Alissa Fong

MA, Stanford University
Teaching in the San Francisco Bay Area

Alissa is currently a teacher in the San Francisco Bay Area and Brightstorm users love her clear, concise explanations of tough concepts

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Solving Systems of Equations using Substitution - Problem 2

Alissa Fong
Alissa Fong

MA, Stanford University
Teaching in the San Francisco Bay Area

Alissa is currently a teacher in the San Francisco Bay Area and Brightstorm users love her clear, concise explanations of tough concepts

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In a system of equations, if one variable is already isolated (i.e., one variable is already solved for), you can easily use substitution to find the solution. If one equation is solved for x, then take the value of x and plug it into the other equation. Solve for y, the unknown variable, then plug that value into one of the original equations to find the value of x. The x and y values make up the coordinates of the solution to the system. Check your answer by plugging the values into both equations. If the equations are true, your solution is correct.

Here is a system of equations that I want to solve using substitution and I’m already set up pretty well because x is already isolated. I know that x is equals to the expression 4y-2, so when I’m solving this problem in the second equation instead of writing x right there, I’m going to write parentheses 4y minus 2. Here is what I mean 2 times what used to be x, but now I’m calling 4y minus 2 plus my y value, is equal to 14.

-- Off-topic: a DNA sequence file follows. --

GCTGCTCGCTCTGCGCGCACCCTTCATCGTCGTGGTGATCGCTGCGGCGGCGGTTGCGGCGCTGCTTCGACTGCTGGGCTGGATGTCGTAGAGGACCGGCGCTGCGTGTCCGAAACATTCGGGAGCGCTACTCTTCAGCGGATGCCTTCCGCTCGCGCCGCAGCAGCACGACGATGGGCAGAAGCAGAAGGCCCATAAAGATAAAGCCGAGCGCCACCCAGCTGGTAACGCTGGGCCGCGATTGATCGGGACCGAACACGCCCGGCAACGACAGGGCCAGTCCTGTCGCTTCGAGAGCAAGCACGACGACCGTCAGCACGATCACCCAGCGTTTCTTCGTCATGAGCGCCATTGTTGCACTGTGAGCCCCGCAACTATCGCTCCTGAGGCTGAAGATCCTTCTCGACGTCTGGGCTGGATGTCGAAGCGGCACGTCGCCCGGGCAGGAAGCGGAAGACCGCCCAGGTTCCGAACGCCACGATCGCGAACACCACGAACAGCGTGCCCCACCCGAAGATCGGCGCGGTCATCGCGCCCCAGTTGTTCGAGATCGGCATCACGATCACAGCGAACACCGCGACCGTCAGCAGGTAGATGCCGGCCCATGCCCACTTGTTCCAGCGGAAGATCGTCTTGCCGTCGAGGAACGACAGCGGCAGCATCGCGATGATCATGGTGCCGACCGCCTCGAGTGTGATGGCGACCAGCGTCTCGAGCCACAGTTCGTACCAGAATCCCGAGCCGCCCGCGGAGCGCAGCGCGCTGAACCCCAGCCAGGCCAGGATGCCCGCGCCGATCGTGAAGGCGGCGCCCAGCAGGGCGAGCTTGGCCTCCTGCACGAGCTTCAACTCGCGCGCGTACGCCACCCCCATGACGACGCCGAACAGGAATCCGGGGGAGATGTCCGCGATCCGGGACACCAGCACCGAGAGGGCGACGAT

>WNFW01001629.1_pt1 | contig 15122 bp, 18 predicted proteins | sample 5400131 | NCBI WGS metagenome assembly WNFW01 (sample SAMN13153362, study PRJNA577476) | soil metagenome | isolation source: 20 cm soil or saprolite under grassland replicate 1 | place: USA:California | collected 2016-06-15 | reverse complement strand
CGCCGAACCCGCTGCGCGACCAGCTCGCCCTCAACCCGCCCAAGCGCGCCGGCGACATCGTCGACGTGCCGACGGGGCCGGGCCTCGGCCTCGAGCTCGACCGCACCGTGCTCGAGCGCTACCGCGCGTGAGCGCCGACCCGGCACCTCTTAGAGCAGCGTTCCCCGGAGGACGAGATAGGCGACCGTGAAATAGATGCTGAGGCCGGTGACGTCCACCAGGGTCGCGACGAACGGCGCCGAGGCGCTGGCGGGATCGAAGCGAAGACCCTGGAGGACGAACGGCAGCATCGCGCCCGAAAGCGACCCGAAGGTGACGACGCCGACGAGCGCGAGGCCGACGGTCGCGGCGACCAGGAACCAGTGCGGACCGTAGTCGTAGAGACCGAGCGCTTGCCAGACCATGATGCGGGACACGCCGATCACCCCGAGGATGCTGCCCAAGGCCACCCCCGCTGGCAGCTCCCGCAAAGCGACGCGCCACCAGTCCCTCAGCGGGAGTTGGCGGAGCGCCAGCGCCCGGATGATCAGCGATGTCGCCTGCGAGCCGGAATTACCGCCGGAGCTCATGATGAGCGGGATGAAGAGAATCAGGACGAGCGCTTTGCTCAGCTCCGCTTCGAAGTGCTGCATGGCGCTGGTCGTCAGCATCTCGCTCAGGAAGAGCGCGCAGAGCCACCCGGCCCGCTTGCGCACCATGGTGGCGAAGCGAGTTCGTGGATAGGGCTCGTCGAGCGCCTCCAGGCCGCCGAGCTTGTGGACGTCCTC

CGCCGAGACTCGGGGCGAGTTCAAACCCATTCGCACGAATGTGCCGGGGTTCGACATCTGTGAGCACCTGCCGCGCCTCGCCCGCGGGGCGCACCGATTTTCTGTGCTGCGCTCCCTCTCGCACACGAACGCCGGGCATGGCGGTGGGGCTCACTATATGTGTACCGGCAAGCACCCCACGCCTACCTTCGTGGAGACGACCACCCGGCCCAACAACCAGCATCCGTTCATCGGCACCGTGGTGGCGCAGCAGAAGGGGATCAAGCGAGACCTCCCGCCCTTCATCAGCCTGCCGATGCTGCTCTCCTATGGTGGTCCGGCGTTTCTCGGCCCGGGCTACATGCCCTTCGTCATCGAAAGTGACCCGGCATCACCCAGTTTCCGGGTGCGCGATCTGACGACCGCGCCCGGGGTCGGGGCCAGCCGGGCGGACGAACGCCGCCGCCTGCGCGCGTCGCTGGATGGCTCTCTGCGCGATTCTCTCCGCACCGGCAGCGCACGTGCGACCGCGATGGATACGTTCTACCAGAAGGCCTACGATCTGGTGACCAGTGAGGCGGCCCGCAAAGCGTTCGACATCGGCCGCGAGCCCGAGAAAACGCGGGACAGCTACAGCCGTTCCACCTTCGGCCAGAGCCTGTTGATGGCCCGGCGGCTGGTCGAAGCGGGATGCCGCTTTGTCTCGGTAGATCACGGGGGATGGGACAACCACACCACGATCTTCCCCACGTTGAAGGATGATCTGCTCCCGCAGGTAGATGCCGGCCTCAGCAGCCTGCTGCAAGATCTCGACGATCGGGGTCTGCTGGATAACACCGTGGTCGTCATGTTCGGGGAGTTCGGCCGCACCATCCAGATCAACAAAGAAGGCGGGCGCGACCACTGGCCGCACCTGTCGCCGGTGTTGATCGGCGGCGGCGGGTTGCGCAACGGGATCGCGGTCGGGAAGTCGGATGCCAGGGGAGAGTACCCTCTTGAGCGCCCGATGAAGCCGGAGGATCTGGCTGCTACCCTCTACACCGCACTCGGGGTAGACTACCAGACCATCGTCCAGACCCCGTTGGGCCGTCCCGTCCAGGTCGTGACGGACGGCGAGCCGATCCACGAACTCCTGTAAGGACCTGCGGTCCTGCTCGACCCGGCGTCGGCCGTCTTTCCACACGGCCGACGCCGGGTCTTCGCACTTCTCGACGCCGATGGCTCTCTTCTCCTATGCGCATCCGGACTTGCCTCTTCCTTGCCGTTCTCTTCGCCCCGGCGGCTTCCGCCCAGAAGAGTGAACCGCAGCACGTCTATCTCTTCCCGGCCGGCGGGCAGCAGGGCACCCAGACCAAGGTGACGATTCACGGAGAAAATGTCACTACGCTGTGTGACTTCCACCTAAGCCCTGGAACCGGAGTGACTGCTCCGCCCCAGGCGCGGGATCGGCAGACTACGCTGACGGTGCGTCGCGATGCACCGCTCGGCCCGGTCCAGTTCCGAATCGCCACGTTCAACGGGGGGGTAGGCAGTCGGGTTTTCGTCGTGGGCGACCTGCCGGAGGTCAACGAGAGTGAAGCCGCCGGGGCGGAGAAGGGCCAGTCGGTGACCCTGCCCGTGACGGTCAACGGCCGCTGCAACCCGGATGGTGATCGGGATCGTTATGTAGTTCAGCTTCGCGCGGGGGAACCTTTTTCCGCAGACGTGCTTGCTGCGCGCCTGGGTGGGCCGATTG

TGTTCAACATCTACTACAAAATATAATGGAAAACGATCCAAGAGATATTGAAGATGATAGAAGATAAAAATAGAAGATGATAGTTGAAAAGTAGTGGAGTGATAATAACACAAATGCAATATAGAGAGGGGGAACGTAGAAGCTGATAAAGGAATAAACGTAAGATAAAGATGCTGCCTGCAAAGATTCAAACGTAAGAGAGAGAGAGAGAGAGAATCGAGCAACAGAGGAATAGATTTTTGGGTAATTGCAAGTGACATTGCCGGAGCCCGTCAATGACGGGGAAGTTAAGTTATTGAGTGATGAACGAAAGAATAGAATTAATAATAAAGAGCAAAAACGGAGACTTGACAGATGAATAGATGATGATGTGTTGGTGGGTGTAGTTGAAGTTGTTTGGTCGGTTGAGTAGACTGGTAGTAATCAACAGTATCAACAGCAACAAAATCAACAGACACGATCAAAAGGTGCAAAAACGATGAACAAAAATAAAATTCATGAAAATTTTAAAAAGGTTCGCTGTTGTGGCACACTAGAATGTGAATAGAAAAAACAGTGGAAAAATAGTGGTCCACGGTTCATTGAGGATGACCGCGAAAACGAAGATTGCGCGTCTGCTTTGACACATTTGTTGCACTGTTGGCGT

From there I can solve this problem pretty quickly, pretty easily; it’s just using distributing, simplifying and solving. 8y minus 4 plus y equals 14, combine those so I’ll have 9y minus 4 equals 14. Add 4 to both sides, y is equal to 2. That’s only half my answer, though don’t start having the part yet, we’re not all the way there. We still need to find the x co-ordinate that goes along into my solution.

In order to find the x coordinate, I’m going to plug in my y value of 2 into either original equation, either one should give me the same x answer, so let me come over here so I have a little more space and I’m going to plug in 2 for that y value right there. X is equal to 4× times 2 now take away 2, 8 take away 2 so my x value I think is 6. Before I move on I want to make sure I check my answer, and the way I can check is plugging this ordered pair, into both original equations. It has to work in both in order for it to be a system of equations solution.

So here comes my check. In the first equation, is it true that my x value is equal to 4 times my y value take away 2? Let’s see 6 equals 8 minus 2 yeah that works, so that first equation works that’s why I’m halfway there with my checking.

Now I need to do the second equation, 2 times my x value plus my y value should be equal to 14. Good since both of these gave me true equalities that means this point is indeed the solution. This is where these two lines would cross if I graphed them, but I did it without having to graph which is great for me because I don’t like graphing.

So again you guys I looked at this problem and I knew substitution was going to work well for me because one of variables was already isolated. Then I just substituted this expression into the other equation so I had one equation with one variable to solve.

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